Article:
Making Teaching and Learning More Effective: Julie Dirksen’s Design For How People Learn

This wonderful book by Julie Dirksen (New Riders, 2012) manages to do something that is very difficult: it is compact yet comprehensive, and it takes some fairly difficult topics and makes them clear and memorable. It is aimed at online instructional designers, but only in the most general way. It is a book about human learning–goals, gaps, memory, attention, skills, motivation, and environmental considerations–and it organizes and explains those topics in a way that will entertain you, refresh your memory, and help you to put knowledge to effective use, whether you are going to apply that knowledge or explain it to others. It covers the basics, but I’m pretty confident in saying that it has just the right level of detail to appeal to almost any educator. Even seasoned instructional designers will find something for them in it. Different people will enjoy it for different but overlapping reasons: for it’s readability, for its “stickiness“, for its concise explanations.

I teach EFL teachers, or at least I try to, and I often find myself trying to distill research findings in such manner that our session participants can “see” it. That is, I want the teachers who come to our sessions to understand the concepts and recognize how they work in a class. Ms. Dirksen’s book does that brilliantly well. She has a genius–yes, genius–for explaining things and I am going to borrow some of her metaphors for upcoming training sessions this year. At the end of each chapter there is a Summary section, as there is with other books. But here, instead of working my way through the list trying to recall the various points, I found myself jumping from point to point–check, got it, check, check, check, got’em. I could mentally have written the points myself, that’s how well they had stuck with me. There is a lot of Kathy Sierra (Creating Passionate Users blog) in this book and in Ms. Dirksen’s approach, something that she clearly acknowledges, and that is not a criticism. (If you like her blog posts, you’re pretty likely to enjoy this book. And if you have never visited her blog, go take a look).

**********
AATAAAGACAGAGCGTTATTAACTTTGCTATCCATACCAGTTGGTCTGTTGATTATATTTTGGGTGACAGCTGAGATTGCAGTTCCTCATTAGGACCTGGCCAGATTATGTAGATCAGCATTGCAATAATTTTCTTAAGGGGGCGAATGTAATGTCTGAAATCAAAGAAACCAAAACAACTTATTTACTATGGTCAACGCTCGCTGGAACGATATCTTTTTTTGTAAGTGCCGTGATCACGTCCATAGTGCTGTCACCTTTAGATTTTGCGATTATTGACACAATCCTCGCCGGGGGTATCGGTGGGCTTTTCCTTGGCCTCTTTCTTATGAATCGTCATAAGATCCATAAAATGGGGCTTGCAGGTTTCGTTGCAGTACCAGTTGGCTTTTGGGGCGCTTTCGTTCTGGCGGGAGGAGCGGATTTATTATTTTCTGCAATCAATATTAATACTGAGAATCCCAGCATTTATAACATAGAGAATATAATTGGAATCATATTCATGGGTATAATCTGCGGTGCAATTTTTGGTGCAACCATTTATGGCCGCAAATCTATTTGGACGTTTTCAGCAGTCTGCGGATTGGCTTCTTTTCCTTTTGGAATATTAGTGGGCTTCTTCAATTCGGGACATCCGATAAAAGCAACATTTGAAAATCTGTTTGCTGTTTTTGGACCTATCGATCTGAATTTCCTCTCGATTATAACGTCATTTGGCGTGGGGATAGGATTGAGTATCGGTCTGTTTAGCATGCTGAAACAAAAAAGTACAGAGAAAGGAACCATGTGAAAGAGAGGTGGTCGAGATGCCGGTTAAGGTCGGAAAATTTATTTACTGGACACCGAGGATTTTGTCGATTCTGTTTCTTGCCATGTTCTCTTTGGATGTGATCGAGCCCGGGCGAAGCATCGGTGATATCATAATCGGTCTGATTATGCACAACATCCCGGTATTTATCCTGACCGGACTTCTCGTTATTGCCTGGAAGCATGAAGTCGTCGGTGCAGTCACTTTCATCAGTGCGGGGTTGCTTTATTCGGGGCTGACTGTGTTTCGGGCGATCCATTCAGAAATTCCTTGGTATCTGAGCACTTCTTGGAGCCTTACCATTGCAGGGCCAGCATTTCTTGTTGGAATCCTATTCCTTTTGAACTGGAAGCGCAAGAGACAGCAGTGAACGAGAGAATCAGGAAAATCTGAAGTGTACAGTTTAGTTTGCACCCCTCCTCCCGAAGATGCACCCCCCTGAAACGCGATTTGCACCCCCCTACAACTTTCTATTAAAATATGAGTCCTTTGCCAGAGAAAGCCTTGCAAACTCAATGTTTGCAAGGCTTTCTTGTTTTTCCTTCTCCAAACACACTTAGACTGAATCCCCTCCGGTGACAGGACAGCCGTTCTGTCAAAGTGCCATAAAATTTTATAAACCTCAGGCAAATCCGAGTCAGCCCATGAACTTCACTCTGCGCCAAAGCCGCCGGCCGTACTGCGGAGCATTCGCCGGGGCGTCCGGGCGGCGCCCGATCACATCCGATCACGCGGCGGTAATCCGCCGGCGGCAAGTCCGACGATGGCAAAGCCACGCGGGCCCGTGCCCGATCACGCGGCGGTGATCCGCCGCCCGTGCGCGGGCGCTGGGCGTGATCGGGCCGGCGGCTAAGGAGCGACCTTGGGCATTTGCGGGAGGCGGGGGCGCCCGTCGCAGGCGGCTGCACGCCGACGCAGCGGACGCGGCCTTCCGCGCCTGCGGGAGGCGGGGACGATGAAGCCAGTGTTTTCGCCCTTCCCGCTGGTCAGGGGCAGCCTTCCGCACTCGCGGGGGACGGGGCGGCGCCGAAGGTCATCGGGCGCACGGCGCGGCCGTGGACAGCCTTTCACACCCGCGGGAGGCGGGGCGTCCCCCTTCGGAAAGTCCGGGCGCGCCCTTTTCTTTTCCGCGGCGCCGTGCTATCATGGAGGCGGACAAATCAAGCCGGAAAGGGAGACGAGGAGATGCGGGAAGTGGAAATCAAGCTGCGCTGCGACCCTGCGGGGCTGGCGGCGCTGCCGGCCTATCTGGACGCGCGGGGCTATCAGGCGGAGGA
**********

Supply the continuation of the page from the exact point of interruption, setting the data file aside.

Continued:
If I ran the circus, I would make this book mandatory for all teachers. At this point in time, I do believe there is not a better summary of current understanding of the psychology of learning as it applies to teaching situations. Do yourself a favor and get this book. I promise you won’t be sorry. Ms. Dirksen’s blog is also very good, and she is a very dependable Twitterer. In the world of educational design, she’s a good person to have in your corner.

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